We all know from our daily experiences that digital platforms are most valuable for us, if we can access a large community or dataset via the platform. This is true for Facebook or Google, but also for other platforms, e.g. ResearchGate, which brings together researchers from all around the globe. Importantly, most platforms are multi-sided, meaning that you attract more customers, the more suppliers you have, which again attracts more customers, which leads to an increasing number of suppliers etc.

When it comes to the digitalization of the electricity sector, positive network externalities might be the game changer. Our thoughts about smart metering in Germany in the above part of this post revealed that it will get difficult to attract enough customers who provide their data to a platform, basically because the market is quite small (only 10% of all network users will have an intelligent metering system in 2028). However, the “non-mandatory” market for metering systems might offer the potential to attract such a large customer base, so that a platform might prosper. This potential can only be exploited if there are services or products offered by the digital platform that offer real additional value to the customers. So far, businesses in the digital landscape are still searching for this service. Nevertheless, with the “non-mandatory” market there is a chance that digital business models (e.g. in form of platforms) might evolve within the next years, while this is less likely for the mandatory market, just because of its size. Whether or not this last statement proves to be right remains to be seen. Even the mandatory-metering market might offer enough potential for digital business models, but then for a smaller market (with higher electricity consumption).

Digitalization beyond smart metering: What could happen within the next 10 years before the smart meter rollout is finished?

Importantly, the discussion above focused on the existing technology that is applied today for smart metering and the resulting data exchange. However, we need to keep in mind that new technologies are on the rise that might alter within the next ten years, e. g. technologies to exchange data on energy consumption or production in the future. Two trends might change the whole digitization process in the energy sector: Artificial Intelligence (AI) and the blockchain technology. While AI provides a new interface for the customer to interact with different services provided via internet, the blockchain technology changes the way we exchange data and execute transactions. We do not know yet whether, when and to what extent these technologies will enter the mass market. Still, imagine how user experience will change with AI. We could think of a system in which AI learns to meet your preferences with respect to energy consumption and the willingness to pay for this service. Based on this knowledge, the AI could make it very convenient for you to actively participate in the data exchange and related services, like flexibility provision from your photovoltaic power plant, battery storage, heat pump or electric vehicle, to an extent that we do not imagine today. Additionally, blockchain technology offers the potential to operate a distributed data exchange system that executes transactions within seconds at low costs. Based on the blockchain technology, micro-transactions could become profitable within the future, allowing us to exchange and trade energy on a local level, e.g. with our neighbours.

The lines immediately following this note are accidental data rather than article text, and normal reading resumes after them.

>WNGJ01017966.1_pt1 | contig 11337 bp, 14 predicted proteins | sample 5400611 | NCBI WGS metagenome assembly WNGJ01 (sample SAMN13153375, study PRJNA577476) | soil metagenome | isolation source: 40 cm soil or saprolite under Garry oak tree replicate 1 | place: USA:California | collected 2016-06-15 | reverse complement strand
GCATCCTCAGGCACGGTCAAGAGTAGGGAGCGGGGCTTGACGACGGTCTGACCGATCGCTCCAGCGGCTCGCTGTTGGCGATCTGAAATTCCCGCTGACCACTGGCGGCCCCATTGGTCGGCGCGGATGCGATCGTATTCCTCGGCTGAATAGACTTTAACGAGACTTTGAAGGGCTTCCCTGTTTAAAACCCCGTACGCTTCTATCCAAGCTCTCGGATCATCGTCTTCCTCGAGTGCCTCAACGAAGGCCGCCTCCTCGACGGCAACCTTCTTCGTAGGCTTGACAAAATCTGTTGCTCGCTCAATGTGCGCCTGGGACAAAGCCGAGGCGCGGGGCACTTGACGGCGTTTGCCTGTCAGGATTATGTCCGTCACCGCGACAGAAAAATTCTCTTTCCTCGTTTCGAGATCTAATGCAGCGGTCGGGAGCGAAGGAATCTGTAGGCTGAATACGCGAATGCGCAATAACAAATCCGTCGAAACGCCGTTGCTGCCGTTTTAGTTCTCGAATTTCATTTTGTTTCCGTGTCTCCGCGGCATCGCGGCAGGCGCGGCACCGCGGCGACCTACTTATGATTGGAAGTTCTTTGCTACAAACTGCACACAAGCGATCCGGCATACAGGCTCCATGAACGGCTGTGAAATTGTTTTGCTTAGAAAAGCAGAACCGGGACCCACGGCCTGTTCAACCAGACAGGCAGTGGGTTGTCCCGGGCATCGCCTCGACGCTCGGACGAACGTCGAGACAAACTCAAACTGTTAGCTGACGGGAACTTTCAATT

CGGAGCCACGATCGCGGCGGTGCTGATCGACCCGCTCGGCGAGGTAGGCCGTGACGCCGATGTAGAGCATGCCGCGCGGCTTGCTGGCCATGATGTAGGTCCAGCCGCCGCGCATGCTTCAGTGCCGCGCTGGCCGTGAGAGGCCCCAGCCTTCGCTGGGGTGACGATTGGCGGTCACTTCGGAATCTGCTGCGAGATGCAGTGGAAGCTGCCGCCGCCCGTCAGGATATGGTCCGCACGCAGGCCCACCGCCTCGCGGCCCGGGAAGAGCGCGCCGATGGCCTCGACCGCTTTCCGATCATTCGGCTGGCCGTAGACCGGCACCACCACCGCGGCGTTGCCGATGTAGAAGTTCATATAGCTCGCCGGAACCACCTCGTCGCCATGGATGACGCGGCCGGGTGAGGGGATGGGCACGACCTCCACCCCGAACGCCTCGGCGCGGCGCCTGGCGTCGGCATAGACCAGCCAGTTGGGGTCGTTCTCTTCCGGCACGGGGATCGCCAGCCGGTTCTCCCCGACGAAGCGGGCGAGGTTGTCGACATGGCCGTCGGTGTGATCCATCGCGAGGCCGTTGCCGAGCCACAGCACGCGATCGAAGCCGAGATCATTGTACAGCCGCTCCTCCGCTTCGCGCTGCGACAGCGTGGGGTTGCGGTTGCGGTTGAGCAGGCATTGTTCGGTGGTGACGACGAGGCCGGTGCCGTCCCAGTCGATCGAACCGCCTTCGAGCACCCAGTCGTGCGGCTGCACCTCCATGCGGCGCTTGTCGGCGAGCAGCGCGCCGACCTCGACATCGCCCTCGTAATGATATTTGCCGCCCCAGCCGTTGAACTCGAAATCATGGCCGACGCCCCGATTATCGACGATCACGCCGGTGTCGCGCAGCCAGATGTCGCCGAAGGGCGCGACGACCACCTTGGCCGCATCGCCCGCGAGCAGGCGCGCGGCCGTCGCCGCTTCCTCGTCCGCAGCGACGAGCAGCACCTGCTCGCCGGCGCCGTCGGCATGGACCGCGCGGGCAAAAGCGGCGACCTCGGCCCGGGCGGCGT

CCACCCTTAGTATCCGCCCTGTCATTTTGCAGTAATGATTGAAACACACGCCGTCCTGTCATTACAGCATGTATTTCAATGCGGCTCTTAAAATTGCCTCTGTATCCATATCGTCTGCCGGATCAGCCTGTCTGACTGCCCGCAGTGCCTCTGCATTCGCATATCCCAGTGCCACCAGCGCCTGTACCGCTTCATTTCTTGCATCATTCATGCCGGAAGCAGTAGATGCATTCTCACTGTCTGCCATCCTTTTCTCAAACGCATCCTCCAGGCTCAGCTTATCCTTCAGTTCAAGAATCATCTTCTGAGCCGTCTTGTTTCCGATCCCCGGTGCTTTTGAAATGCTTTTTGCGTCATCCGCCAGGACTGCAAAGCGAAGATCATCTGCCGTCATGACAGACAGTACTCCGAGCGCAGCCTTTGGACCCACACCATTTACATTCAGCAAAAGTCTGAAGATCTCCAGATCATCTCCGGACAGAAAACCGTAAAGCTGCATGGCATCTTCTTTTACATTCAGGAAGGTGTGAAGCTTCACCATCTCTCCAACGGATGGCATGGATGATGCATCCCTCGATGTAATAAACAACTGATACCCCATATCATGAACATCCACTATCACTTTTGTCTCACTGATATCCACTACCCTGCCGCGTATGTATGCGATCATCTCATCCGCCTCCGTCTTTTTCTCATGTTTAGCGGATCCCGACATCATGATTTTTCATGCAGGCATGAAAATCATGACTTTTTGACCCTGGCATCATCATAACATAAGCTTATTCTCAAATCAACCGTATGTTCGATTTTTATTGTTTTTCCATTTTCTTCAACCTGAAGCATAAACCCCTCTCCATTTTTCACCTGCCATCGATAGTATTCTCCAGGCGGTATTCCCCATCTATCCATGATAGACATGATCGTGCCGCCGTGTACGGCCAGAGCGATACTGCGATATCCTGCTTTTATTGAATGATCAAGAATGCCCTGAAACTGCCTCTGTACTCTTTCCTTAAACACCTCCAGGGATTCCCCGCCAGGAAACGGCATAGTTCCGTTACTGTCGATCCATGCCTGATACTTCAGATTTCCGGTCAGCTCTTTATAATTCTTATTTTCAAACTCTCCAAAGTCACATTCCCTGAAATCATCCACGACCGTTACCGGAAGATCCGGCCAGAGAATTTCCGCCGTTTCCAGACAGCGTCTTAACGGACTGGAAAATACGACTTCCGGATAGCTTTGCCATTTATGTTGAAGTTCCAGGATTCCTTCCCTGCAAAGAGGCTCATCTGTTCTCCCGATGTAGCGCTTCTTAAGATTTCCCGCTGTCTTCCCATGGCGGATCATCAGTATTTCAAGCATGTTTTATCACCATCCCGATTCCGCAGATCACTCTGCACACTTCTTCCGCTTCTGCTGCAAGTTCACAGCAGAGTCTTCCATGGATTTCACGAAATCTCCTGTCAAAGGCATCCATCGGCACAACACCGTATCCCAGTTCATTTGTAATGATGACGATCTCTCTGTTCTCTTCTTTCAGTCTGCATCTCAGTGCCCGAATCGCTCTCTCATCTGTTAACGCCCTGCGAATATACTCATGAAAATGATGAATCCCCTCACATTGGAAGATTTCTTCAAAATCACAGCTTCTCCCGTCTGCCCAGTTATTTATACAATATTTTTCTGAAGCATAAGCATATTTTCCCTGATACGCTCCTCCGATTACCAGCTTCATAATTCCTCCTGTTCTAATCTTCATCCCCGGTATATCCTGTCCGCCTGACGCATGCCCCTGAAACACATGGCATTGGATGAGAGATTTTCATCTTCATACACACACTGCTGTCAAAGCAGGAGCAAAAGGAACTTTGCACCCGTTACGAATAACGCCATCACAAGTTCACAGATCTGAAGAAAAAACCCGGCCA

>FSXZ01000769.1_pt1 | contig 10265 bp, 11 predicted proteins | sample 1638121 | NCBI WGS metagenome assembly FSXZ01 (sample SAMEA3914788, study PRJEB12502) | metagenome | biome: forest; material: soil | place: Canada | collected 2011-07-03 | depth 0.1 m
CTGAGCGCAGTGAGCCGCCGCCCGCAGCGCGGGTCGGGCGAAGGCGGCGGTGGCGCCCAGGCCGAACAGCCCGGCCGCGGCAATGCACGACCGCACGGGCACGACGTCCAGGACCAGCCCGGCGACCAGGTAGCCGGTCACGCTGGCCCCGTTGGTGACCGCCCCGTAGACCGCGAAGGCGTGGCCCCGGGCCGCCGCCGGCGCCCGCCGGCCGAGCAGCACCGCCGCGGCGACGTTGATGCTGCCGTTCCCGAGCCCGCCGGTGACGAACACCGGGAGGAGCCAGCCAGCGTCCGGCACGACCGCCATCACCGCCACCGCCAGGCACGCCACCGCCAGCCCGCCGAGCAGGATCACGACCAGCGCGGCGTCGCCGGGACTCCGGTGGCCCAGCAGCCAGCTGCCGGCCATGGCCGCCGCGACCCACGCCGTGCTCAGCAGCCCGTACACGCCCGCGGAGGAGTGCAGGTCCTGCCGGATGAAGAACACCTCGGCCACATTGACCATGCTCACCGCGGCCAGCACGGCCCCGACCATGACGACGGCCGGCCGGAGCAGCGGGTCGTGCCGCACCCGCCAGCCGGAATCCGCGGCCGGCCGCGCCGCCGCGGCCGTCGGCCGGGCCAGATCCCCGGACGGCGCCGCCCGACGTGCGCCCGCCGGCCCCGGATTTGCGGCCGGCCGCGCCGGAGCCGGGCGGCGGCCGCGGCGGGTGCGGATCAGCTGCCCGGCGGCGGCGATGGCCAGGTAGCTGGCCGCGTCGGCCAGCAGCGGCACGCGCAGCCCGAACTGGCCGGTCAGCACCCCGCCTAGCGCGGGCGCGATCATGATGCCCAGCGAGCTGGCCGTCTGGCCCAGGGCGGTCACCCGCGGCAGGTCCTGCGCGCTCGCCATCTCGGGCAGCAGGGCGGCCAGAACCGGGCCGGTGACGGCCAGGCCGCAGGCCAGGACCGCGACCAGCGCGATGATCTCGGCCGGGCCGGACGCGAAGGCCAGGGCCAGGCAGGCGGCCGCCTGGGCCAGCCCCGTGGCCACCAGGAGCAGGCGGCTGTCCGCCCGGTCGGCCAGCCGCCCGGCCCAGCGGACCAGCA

Discussing the potential of these technologies for the energy transition and digitalization in the energy sector in general is beyond the scope of this post. Still, we should keep in mind for further discussions that – within the next 10 years that the German energy sector plans for the smart meter roll-out – many things might change in the digital realm, even in the metering technologies themselves (e.g. based on blockchain).

Conclusions

Utilities in Germany are standing at a crossroad: Will they accept the challenges that evolve from digitalization and strive to adapt to these requirements? Or will the utilities apply the same “wait-and-see” strategy as they did with renewables? We discuss different aspects in this post that support both scenarios. On the one hand, the utilities engagement with startups as well as their new acquisition policy make us optimistic that they are willing to pick up the challenge of digitalization. On the other hand, the long-term planning for the smart meter rollout in Germany that aims at 10% of all customers till 2028 indicates that the industry wants to take it slow with the digitalization process. However, digitalization often changes how we do business within several years, not decades. Planning in decades might therefore not be the right strategy for digitalization in the energy sector, at least as long as you want to be a part of this process. We will see how it turns out and which way the industry in Germany will take. For now, the incumbents are standing at the crossroads and are taking a look in both directions. Which one is it going to be?

What are your experiences or expectations concerning the digitalization of the energy sector in Germany?